You may read Dennis Kwok’s letter here
You may read the reply he received on 26 March 2013 from the Security Bureau here
Share this information and teach your friends about their rights
Simpson Cheung writes for South China Morning Post on 26 March 2013
Top court decides government can no longer rely solely on UN agency to vet asylum seekers and that its decisions can be challenged in court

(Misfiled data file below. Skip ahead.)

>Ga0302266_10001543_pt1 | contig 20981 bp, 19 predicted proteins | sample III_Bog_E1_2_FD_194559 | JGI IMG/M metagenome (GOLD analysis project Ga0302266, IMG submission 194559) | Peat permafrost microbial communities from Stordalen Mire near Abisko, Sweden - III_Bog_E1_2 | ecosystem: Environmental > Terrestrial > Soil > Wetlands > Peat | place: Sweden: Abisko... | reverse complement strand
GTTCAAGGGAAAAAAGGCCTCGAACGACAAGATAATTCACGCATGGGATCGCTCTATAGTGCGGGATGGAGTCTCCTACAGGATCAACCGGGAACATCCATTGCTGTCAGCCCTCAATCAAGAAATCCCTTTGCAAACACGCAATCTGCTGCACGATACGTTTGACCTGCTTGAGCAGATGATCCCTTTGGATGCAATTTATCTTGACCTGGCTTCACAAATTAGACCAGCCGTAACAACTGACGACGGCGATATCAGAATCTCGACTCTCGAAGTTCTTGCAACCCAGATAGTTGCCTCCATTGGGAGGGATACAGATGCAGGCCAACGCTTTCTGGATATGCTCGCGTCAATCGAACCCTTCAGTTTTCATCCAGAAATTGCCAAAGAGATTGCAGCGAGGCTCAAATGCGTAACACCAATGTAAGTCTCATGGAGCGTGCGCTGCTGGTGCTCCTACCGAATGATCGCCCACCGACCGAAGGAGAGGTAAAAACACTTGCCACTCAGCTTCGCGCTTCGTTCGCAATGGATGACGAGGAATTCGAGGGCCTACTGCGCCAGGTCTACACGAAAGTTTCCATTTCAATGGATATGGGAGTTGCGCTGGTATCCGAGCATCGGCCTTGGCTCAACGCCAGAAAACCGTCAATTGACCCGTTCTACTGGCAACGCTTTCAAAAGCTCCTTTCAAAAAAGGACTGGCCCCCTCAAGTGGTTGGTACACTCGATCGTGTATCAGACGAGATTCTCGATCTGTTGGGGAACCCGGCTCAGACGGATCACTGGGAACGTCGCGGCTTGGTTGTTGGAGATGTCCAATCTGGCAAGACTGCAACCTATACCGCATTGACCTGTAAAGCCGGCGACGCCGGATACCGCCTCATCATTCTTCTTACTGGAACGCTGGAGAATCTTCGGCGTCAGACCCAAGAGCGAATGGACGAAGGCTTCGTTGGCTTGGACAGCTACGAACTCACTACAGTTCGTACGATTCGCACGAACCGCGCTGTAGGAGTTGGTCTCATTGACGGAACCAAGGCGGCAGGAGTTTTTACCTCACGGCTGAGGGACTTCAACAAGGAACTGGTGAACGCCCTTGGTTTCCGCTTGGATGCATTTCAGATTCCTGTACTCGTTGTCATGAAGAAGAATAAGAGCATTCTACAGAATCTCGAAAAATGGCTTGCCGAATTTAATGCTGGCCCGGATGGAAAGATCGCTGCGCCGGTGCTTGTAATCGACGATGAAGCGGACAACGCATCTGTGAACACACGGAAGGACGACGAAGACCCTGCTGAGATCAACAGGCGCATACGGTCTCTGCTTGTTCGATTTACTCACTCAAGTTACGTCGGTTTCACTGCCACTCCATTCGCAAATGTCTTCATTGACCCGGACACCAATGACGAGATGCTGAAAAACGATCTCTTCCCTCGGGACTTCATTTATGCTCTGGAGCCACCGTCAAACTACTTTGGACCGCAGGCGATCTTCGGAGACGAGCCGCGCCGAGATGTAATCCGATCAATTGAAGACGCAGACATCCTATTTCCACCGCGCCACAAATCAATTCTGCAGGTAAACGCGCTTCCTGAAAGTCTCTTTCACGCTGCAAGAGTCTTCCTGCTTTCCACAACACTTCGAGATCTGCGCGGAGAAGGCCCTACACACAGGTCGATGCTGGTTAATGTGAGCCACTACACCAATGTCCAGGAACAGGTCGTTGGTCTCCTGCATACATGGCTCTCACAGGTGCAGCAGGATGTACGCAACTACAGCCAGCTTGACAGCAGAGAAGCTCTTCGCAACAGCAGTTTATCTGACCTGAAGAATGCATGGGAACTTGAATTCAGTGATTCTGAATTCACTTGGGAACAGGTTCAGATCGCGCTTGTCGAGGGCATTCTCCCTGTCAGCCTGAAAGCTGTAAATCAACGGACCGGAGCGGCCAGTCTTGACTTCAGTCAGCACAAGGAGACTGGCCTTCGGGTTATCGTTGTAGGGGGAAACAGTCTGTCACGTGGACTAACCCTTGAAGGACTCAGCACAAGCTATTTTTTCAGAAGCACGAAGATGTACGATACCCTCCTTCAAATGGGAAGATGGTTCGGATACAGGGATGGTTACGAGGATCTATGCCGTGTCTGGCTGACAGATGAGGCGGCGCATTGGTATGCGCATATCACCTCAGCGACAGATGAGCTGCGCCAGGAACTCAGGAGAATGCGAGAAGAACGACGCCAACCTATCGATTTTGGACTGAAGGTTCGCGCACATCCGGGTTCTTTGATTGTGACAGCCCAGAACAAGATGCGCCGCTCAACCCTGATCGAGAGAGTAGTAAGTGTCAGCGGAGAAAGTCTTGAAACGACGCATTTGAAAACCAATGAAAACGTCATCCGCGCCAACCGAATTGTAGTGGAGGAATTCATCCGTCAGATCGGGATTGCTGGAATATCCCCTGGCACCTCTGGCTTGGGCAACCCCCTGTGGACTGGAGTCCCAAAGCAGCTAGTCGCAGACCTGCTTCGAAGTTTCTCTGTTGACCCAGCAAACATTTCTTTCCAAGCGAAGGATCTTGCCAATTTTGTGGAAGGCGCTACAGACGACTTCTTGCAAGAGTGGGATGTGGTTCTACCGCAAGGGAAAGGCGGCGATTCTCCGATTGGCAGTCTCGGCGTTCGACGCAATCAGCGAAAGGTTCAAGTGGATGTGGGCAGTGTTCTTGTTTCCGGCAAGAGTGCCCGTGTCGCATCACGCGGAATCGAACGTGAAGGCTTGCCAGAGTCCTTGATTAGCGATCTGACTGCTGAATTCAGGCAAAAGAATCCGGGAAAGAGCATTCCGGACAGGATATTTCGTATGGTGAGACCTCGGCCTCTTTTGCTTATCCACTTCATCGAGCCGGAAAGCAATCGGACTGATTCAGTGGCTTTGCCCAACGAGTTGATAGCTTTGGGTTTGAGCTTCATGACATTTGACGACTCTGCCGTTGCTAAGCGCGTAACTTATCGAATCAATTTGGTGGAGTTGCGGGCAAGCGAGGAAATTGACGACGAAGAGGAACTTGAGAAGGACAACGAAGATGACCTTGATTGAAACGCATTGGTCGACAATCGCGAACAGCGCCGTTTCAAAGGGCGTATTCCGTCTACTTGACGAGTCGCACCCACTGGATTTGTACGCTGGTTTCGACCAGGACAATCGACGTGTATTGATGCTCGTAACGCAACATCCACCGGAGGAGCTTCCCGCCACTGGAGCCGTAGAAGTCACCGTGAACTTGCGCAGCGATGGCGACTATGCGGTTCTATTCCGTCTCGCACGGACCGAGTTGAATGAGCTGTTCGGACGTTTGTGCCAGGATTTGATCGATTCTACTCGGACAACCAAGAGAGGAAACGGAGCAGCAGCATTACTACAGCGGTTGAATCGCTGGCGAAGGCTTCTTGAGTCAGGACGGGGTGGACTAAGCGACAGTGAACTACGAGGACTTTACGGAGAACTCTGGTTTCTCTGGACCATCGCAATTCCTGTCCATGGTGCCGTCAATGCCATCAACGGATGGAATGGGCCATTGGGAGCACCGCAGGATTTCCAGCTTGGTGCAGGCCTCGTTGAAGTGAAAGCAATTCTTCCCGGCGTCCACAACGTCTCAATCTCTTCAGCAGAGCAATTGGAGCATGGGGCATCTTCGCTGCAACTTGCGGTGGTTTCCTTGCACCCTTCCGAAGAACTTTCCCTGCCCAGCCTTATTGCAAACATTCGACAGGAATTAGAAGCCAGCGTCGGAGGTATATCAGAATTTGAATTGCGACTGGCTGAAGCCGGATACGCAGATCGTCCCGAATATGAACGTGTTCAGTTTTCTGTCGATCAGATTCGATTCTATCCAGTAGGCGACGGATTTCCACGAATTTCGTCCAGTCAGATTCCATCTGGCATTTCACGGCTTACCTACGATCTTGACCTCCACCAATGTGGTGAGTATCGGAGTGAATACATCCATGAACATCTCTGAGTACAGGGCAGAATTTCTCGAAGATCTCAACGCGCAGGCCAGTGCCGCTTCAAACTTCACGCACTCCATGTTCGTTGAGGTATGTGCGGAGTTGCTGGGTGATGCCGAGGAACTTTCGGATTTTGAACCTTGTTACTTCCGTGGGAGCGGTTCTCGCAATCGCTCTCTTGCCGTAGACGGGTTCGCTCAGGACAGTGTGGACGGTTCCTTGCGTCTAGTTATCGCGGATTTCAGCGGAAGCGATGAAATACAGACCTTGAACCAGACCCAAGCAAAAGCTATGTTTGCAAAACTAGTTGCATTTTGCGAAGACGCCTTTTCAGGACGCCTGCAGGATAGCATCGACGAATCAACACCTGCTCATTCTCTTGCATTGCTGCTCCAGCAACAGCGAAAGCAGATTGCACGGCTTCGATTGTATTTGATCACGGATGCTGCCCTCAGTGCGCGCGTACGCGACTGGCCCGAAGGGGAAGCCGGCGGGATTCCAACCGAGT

Although the judgment did not mention how the government should be vetting the cases, Ho and other advocates expected the role of the UN agency to fade. “Understanding UNHCR’s constraints in its finance and manpower, it is quite unlikely that it would duplicate the job if the government was doing it already,” Ho said. Non-permanent judge Mr Justice Anthony Mason said in the court ruling that it was not right for the immigration director to simply rely on the UNHCR. “There are very strong reasons for concluding that the director has either failed to apply his mind independently to the correctness of the determinations made by the UNHCR, or he has done so in a way that falls short of the anxious scrutiny and high standards of fairness,” he said. Cosmo Beatson, executive director of Vision First, which advocates refugees’ rights, said agency decisions were immune from legal challenges and the success rate for claims was low. He hoped the estimated 1,000 asylum seekers it had rejected but who were still fighting to stay in Hong Kong would submit their cases again. “This brings justice and hope to those seeking asylum in Hong Kong who, until today, have had to rely exclusively on the arbitrary decisions of UNHCR,” he said.